Guaranteed Convergence  for Finding a  Zero of a Function.  ACM Trans.
Math. Softw. 4 (1975), 330.

We transliterated Algoritm R of this paper from Algol to Fortran.

                          General Reference

Abramowitz,  M. and Stegun,  I. A.  Handbook of Mathematical Functions
With  Formulas, Graphs,  and   Mathematical Tables.   (1964)  National
Bureau of Standards.

This book has been reprinted by Dover and others.


                              LEGALITIES

Code that appeared  in an    ACM  publication  is subject  to    their
algorithms policy:

     Submittal of  an  algorithm    for publication  in   one of   the  ACM
     Transactions implies that unrestricted use  of the algorithm within  a
     computer is permissible.   General permission  to copy and  distribute
     the algorithm without fee is granted provided that the copies  are not
     made  or   distributed for  direct   commercial  advantage.    The ACM
     copyright notice and the title of the publication and its date appear,
     and  notice is given that copying  is by permission of the Association
     for Computing Machinery.  To copy otherwise, or to republish, requires
     a fee and/or specific permission.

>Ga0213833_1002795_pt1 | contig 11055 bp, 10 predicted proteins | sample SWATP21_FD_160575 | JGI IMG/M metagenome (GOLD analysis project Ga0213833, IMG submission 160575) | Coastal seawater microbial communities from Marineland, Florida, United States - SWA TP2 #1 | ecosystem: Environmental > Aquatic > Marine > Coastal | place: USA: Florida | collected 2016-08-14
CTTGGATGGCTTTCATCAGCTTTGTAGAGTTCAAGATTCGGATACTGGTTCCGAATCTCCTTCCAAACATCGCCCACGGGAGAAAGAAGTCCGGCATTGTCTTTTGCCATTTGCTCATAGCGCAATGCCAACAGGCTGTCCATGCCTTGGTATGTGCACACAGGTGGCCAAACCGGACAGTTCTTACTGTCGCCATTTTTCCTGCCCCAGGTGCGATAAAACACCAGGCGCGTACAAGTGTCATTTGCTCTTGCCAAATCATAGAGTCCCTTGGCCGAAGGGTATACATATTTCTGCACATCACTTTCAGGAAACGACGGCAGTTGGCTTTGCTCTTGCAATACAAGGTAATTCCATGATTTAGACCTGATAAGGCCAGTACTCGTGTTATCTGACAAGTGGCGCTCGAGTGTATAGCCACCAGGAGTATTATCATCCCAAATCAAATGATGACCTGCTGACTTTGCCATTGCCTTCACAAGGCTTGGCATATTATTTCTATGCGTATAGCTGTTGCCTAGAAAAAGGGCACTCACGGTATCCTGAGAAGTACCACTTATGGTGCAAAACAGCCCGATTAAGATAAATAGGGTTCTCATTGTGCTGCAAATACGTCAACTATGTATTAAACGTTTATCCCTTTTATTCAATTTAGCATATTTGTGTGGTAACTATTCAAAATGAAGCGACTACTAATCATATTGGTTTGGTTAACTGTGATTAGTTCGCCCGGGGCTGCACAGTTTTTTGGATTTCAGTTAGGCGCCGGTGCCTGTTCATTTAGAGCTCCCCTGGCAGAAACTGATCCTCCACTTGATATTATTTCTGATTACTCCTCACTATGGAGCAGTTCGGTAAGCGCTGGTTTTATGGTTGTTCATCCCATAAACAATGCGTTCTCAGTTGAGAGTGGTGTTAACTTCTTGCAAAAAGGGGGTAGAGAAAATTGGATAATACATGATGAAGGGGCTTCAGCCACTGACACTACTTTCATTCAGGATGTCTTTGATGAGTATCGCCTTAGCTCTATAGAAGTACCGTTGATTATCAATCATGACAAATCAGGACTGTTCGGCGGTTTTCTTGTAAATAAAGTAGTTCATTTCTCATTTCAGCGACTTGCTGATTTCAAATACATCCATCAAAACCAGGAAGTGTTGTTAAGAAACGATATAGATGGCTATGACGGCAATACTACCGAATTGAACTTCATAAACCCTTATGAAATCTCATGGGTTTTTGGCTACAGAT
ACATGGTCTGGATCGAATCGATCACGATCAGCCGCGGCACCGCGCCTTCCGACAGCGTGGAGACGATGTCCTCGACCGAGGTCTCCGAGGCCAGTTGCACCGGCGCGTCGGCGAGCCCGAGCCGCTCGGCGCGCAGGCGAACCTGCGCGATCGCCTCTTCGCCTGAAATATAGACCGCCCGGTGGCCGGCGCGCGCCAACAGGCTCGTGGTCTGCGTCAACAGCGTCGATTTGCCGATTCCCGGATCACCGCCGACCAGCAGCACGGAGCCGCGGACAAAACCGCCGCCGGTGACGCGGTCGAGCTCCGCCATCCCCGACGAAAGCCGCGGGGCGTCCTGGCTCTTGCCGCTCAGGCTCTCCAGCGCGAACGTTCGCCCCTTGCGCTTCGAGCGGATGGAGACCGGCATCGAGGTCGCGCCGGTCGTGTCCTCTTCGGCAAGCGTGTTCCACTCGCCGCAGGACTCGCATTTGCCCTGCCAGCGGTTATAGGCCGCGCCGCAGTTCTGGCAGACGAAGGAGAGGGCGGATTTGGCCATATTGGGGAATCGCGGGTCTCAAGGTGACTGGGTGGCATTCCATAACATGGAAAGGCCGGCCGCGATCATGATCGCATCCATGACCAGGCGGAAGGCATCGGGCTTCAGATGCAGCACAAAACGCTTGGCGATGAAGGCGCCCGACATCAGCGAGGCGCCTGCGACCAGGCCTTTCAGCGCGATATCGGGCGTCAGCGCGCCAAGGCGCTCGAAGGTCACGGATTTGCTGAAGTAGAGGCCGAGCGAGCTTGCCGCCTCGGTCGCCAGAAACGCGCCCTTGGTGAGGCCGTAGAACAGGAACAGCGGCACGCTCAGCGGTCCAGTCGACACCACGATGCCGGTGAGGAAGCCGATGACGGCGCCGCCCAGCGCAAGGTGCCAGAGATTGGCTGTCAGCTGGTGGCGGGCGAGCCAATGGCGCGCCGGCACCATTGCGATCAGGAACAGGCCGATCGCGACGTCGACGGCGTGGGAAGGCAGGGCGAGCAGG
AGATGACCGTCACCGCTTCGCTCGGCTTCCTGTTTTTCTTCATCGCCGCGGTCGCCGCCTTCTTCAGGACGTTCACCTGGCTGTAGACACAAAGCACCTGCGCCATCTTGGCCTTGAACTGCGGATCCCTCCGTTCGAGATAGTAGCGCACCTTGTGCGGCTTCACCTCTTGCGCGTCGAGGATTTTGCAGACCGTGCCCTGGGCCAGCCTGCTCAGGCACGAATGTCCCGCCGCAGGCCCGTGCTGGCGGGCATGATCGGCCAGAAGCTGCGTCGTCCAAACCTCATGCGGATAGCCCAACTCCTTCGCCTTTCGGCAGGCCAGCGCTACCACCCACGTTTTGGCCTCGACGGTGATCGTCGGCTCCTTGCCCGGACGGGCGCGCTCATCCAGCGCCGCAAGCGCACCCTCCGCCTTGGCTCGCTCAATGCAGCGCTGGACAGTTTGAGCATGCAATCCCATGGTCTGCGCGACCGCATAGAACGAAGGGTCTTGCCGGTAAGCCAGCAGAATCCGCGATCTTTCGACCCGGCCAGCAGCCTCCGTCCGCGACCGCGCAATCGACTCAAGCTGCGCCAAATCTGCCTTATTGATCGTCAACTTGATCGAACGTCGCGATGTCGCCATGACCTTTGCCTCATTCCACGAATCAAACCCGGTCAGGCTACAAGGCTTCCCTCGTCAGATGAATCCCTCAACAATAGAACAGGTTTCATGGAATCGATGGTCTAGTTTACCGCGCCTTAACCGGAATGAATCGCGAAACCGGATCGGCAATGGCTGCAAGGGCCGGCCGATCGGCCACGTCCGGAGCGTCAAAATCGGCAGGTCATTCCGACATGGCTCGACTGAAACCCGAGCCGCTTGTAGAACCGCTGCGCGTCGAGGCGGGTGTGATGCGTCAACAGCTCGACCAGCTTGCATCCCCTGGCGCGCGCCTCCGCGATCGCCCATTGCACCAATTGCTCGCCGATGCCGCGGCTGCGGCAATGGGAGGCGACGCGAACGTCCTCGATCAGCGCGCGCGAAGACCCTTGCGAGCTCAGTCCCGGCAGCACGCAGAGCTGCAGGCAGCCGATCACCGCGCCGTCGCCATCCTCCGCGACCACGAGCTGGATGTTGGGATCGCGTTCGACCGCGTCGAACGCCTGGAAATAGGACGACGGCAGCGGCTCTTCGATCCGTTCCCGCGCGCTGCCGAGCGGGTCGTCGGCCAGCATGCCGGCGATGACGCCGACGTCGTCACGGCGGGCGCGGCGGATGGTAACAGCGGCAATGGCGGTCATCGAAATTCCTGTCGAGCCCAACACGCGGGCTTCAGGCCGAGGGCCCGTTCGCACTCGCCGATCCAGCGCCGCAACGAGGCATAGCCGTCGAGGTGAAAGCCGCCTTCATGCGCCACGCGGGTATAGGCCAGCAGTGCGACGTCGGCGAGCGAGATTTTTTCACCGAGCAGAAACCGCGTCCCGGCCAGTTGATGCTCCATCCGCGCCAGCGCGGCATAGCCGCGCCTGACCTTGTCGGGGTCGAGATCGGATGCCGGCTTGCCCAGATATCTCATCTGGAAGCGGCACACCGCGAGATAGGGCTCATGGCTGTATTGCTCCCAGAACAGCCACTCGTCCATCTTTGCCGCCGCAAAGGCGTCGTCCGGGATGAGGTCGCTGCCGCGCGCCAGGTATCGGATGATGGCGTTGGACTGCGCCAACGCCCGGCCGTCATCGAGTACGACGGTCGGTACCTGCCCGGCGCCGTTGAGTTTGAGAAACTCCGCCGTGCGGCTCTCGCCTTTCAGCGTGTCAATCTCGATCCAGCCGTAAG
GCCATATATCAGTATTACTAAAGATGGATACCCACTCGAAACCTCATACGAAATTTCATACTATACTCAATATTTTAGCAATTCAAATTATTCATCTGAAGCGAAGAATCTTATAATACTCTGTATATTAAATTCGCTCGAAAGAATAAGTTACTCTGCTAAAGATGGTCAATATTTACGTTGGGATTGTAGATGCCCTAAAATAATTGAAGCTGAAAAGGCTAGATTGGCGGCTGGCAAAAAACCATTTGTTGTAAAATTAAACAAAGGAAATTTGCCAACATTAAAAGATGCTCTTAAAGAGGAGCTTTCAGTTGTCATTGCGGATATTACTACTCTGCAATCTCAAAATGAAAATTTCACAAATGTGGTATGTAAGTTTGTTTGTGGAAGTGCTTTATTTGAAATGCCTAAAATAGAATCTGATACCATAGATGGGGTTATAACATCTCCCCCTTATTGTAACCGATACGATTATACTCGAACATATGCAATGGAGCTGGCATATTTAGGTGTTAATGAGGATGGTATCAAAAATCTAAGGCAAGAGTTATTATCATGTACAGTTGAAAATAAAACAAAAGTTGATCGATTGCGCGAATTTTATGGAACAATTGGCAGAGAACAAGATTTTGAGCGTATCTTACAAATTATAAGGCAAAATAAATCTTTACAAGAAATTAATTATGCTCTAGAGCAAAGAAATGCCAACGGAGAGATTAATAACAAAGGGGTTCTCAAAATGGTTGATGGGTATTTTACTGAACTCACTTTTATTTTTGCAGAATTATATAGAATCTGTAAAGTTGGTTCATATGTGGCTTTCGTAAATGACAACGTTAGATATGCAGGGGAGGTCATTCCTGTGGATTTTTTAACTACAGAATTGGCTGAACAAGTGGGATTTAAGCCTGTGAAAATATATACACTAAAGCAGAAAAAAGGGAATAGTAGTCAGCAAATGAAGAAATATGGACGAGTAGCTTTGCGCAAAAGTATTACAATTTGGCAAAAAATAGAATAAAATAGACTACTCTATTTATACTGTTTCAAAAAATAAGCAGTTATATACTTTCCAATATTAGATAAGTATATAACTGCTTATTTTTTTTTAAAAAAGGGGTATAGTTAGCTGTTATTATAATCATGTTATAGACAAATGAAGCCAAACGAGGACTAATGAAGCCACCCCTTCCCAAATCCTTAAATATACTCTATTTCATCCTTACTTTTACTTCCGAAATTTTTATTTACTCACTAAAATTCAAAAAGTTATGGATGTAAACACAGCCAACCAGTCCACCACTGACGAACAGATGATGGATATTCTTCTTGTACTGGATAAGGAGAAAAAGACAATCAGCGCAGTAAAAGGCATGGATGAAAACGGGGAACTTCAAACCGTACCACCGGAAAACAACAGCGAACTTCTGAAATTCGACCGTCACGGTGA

Krogh, F.  Algorithms  Policy.  ACM  Tran.   Math.  Softw.   13(1987),
     183-186.

We place the DCDFLIB code that we have written in the public domain.  

                                 NO WARRANTY
     
     WE PROVIDE ABSOLUTELY  NO WARRANTY  OF ANY  KIND  EITHER  EXPRESSED OR
     IMPLIED,  INCLUDING BUT   NOT LIMITED TO,  THE  IMPLIED  WARRANTIES OF
     MERCHANTABILITY AND FITNESS FOR A PARTICULAR PURPOSE.  THE ENTIRE RISK
     AS TO THE QUALITY AND PERFORMANCE OF THE PROGRAM IS  WITH YOU.  SHOULD
     THIS PROGRAM PROVE  DEFECTIVE, YOU ASSUME  THE COST  OF  ALL NECESSARY
     SERVICING, REPAIR OR CORRECTION.
     
     IN NO  EVENT  SHALL THE UNIVERSITY  OF TEXAS OR  ANY  OF ITS COMPONENT
     INSTITUTIONS INCLUDING M. D.   ANDERSON HOSPITAL BE LIABLE  TO YOU FOR
     DAMAGES, INCLUDING ANY  LOST PROFITS, LOST MONIES,   OR OTHER SPECIAL,
     INCIDENTAL   OR  CONSEQUENTIAL DAMAGES   ARISING   OUT  OF  THE USE OR
     INABILITY TO USE (INCLUDING BUT NOT LIMITED TO LOSS OF DATA OR DATA OR
     ITS ANALYSIS BEING  RENDERED INACCURATE OR  LOSSES SUSTAINED  BY THIRD
     PARTIES) THE PROGRAM.
     
     (Above NO WARRANTY modified from the GNU NO WARRANTY statement.)

                    HOW TO USE THE ROUTINES